Another key element of our service is providing advice to clients.  People come into their local CAB office for advice on a range of topics and usually people need help with more than one issue.  Our advisers provide holistic advice to people and equip them with the information they need to decide a way forward.

People who experience gambling harms may be unaware that they are affected, or they may know but are unlikely to disclose this to anyone, not even their family.  A key part of our work is trying to normalise talking about gambling harms and reduce the shame and stigma that is associated with it.  The more that we can raise awareness and train staff to understand the signs, the more people we can help by signposting or referring them onto specialist services who support people affected by gambling harms.

You can read the whole piece here.





In upcoming posts we’ll look at some of the issues arising from financial harms and gambling, particularly in the light of the cost of living crisis. By its nature, financial issues will also involve other burdens people may carry such as with respect to relationships, employment, mental health and the justice sytem.

That Horrible Word ‘Addiction’: how and why we use it

The word ‘addiction’ is itself bursting at the seams with negative connotations. It can evoke all sorts of uncaring ignorant stereotypes. It is a stigmatising word. But we use it carefully on this site as explained here.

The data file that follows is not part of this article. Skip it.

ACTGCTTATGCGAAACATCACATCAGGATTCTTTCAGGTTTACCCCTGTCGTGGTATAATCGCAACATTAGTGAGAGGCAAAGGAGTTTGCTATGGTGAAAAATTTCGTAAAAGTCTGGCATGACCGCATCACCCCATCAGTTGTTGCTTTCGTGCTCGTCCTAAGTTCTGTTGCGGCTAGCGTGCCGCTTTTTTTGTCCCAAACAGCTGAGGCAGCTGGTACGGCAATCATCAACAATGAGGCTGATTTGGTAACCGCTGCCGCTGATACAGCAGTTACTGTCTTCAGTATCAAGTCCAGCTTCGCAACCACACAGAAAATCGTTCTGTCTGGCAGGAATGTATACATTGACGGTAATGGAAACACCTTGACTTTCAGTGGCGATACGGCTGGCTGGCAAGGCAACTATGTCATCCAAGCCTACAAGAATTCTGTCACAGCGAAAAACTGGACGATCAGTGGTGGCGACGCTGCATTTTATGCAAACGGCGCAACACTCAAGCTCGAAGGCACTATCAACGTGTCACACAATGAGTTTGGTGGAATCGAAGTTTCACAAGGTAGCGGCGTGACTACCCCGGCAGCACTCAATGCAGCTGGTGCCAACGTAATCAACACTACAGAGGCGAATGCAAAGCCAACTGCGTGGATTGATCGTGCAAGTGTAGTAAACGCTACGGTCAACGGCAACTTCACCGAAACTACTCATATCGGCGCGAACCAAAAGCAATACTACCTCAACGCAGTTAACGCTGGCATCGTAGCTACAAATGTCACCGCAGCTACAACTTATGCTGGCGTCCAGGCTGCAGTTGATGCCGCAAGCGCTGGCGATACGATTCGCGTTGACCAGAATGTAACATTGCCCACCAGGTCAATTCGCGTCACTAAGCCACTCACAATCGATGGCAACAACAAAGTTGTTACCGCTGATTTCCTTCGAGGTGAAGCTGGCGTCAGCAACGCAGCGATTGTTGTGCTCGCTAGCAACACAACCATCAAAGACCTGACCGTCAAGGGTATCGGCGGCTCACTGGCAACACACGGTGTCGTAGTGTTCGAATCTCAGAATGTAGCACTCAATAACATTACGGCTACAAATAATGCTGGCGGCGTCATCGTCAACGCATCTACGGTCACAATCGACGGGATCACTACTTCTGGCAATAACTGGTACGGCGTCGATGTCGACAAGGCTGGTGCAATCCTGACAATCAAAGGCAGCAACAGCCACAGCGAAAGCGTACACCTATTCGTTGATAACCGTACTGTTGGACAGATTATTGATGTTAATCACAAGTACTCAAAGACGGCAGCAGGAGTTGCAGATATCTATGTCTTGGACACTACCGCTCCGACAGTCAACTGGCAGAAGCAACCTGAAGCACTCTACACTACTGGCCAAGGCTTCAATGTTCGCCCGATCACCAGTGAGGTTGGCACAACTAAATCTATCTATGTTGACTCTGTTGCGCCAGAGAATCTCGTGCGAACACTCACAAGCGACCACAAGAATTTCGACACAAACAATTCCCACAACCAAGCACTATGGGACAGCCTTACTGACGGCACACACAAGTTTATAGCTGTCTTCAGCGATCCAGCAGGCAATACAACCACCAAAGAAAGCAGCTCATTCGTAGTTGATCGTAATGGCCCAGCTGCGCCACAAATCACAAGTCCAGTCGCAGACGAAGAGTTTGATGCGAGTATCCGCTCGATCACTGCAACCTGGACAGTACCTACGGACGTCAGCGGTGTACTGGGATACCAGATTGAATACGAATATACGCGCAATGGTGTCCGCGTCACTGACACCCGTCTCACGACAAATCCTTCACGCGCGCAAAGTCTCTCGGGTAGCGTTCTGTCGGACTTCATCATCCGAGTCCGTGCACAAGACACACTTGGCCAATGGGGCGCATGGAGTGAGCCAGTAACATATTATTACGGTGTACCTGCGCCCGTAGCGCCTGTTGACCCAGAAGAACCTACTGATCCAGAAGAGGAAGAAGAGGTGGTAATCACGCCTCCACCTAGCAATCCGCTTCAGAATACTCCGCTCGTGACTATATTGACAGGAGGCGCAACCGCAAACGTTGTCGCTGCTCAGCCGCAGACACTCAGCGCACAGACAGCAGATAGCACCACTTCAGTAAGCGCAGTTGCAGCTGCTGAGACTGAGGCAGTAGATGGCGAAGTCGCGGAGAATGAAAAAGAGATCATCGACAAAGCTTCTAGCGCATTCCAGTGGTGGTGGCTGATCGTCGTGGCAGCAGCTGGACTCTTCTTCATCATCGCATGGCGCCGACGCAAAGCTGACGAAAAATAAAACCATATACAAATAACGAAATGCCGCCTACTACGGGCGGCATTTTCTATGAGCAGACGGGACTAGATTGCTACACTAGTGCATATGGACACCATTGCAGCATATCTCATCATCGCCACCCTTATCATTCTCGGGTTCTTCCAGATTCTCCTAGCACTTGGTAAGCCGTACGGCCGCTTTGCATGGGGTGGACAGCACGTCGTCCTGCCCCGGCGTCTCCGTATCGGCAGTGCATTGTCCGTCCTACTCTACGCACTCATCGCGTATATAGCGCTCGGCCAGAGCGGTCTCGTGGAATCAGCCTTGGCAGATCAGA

The word is used widely in everyday life, medical terminology, the media and by many who fall prey to the intensely distressing mental health disorder which has yet to find a generally agreed more neutral name.

Rethink Addiction, the Australian organisation discusses the issue.

It is worth remarking that the page the above is taken from is headed with:

Addiction is one of Australia’s most misunderstood health conditions.

And yet today this health issue is shunted out from health services and some Third Sector organisations claiming to support mental health (which obviously is a huge part of health generally). There are some mental health organisations which do not even mention addiction. This may be a sign of far bigger, institutionally embedded sources of stigmatising  one of the most pervasive and serious ill health issues than the inadequate language we use.

Would You Join Us as a Director/Consultant/Advisor?

Don’t panic! If the idea of becoming a director/consultant/advisor sounds no-no, weird, downright not for you, please read on.

Martin and Adrian are currently the only two directors of The Machine Zone and we’re looking to get more people on board who represent interests we’ve only  little or no experience in.

You can give as little or as much time as fits with you.

You’d not be expected to do much at all! Maybe an online meeting every couple of months. Your ideas and experience are what are valuable. We’re fully aware that the two of us alone don’t begin to represent important parts of the work being done to prevent gambling harms. Or, see how it goes and maybe take on a bit more.